Mufid | Banten-News | Environment | Tangerang Regency, Banten
A large-deep hole created by an illegal sand mining company in Cigaru village, Cisoka district of Tangerang regency has turned into an interesting small lake with colorful changing water.
Most of the time, the lake’s water looks blue and this fenomenon has attracted many locals and residents from neighbouring districts, including regent A. Zaki Iskandar to see the existing uniquity.
Zaki who paid a visit to the lake on Tuesday, Jan. 5 said that he had a future plan to attract more visitors to the lake.
“The local administration has a task to improve the infrastructure but what makes it more important is that the locals who could only survive from sand mining activity will have to make the lake a new potential without damaging the environment,” Zaki said.
Zaki said the lake has promising economic value should it is restructured well and managed properly by the locals so that it is not just a lake.
According to Zaki, there sould be a parking lot, natural tourism and cullinary tourism, camping ground, outbound, around the lake and the administration would fully finance infrastructure develoment for better road access heading to the lake.
“Then, we will devide the recreational sites. here we have natural tourism site with blue lake, in Solear we have monkey habitat, in Kronjo we have Pualu Cangkir while modern life style can bee seen at Summarecon, Lippo, AEON malls,” Zaki cited.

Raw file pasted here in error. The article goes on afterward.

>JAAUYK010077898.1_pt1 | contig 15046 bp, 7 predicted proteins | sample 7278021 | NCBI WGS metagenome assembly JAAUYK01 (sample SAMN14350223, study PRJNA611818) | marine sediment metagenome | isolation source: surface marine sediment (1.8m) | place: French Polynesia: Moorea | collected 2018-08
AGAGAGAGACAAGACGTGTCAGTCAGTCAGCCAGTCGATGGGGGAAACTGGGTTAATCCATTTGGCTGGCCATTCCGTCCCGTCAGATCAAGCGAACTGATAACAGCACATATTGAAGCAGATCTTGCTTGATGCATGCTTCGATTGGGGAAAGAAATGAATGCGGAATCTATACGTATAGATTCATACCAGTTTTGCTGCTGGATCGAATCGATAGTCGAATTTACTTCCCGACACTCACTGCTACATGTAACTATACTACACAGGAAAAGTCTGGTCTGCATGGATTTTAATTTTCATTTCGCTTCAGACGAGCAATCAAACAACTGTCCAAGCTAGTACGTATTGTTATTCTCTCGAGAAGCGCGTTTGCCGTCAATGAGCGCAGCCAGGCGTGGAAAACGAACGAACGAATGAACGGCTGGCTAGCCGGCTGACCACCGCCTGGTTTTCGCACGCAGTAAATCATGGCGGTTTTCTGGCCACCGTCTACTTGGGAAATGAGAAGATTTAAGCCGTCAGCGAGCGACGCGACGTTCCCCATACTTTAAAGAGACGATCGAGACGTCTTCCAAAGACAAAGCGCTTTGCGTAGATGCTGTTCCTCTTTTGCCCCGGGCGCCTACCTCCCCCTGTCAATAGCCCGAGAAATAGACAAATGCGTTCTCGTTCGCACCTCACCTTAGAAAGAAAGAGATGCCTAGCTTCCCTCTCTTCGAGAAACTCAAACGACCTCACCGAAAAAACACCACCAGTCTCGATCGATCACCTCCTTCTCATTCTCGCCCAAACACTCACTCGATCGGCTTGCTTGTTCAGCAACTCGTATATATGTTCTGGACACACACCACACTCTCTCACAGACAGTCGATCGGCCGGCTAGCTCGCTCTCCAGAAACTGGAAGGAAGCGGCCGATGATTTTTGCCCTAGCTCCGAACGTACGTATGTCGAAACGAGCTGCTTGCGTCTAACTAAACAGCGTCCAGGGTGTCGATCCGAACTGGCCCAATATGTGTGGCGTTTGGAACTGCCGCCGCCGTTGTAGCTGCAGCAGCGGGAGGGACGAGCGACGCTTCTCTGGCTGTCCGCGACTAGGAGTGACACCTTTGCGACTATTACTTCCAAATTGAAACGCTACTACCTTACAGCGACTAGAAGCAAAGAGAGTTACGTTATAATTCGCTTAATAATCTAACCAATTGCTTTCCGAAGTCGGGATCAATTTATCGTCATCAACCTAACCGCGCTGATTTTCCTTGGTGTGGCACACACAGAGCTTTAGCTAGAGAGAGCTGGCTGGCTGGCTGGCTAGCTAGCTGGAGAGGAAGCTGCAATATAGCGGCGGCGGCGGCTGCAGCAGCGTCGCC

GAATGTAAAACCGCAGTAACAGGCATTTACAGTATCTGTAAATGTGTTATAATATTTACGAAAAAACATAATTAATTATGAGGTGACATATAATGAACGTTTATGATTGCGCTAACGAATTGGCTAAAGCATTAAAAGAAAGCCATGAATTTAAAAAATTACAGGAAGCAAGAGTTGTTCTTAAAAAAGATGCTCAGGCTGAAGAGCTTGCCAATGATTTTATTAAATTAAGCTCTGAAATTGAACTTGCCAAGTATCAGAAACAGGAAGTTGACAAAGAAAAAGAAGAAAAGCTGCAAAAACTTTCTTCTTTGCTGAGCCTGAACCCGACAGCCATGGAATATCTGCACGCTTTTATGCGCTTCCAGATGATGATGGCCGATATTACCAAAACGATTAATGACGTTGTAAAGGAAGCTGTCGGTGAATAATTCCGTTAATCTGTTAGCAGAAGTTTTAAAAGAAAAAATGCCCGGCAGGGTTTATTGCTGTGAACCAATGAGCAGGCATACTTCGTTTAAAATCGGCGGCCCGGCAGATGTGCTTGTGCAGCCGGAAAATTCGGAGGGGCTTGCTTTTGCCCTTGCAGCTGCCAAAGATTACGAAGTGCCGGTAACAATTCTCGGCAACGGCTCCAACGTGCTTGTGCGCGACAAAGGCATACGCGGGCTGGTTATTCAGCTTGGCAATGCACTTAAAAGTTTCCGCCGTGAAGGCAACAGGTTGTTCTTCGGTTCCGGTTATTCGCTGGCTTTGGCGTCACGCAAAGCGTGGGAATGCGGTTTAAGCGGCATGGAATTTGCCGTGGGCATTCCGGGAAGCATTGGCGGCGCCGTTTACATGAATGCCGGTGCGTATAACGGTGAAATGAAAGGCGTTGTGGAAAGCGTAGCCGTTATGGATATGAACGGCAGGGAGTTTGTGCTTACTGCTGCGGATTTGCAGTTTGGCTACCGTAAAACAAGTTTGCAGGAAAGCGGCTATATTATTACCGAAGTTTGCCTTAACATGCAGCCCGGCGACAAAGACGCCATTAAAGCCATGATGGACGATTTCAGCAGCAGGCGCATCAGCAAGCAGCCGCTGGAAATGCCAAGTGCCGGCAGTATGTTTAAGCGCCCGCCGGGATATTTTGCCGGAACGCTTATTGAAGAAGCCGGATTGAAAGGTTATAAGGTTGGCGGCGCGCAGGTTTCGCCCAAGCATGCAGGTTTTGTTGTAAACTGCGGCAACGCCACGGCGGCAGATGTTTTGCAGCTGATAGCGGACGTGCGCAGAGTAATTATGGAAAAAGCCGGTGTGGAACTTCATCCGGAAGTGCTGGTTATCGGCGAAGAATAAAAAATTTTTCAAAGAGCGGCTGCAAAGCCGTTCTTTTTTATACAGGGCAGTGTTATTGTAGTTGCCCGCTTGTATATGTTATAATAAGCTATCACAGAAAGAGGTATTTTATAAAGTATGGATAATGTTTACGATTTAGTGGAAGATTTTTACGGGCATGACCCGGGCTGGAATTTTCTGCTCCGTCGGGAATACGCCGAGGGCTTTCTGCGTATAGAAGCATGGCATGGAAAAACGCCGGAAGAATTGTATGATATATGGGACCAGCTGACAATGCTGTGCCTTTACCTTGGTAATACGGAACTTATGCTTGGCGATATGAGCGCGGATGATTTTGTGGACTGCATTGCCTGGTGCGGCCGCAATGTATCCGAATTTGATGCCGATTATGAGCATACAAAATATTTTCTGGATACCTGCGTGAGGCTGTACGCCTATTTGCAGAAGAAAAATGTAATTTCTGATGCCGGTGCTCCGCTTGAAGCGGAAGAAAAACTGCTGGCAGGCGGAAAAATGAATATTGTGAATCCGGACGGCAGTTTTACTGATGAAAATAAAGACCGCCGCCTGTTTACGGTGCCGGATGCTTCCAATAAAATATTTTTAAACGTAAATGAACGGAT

However, Zaki promised to discuss resort development of the area with an environmentlly friendly way in order that the things turn better ahead.
Meanwhile, Hadisa Mahsyur, head of the regency’ Environmental Management Agency said based on a recent test result, the lake’s water showed high acidity degreeso thatthe locals could not consume the water without more.
The changing colors of the water is caused by high acidity degree content and algea plants under the water that can easily change the water color due to effect of the sun shine.
Sarnata, one of the locals the presence of the blue lake instantly caused the former sand digging hole to be interesting.
“At first, there was only a group of school students who frequently visited the lake and took pictures. The students then shared the pictures through social media so that axious people finally came to directly see it,” he said.
Sarnata claimed that he was confused of the school students who thronged to the ex-sand mining site but he finally understood why then more and more people caome to the lake.
“Unfortunately, there are no toilets, lighting, garbage cans and other supporting facility that all cause visitors’ complaints,” he added.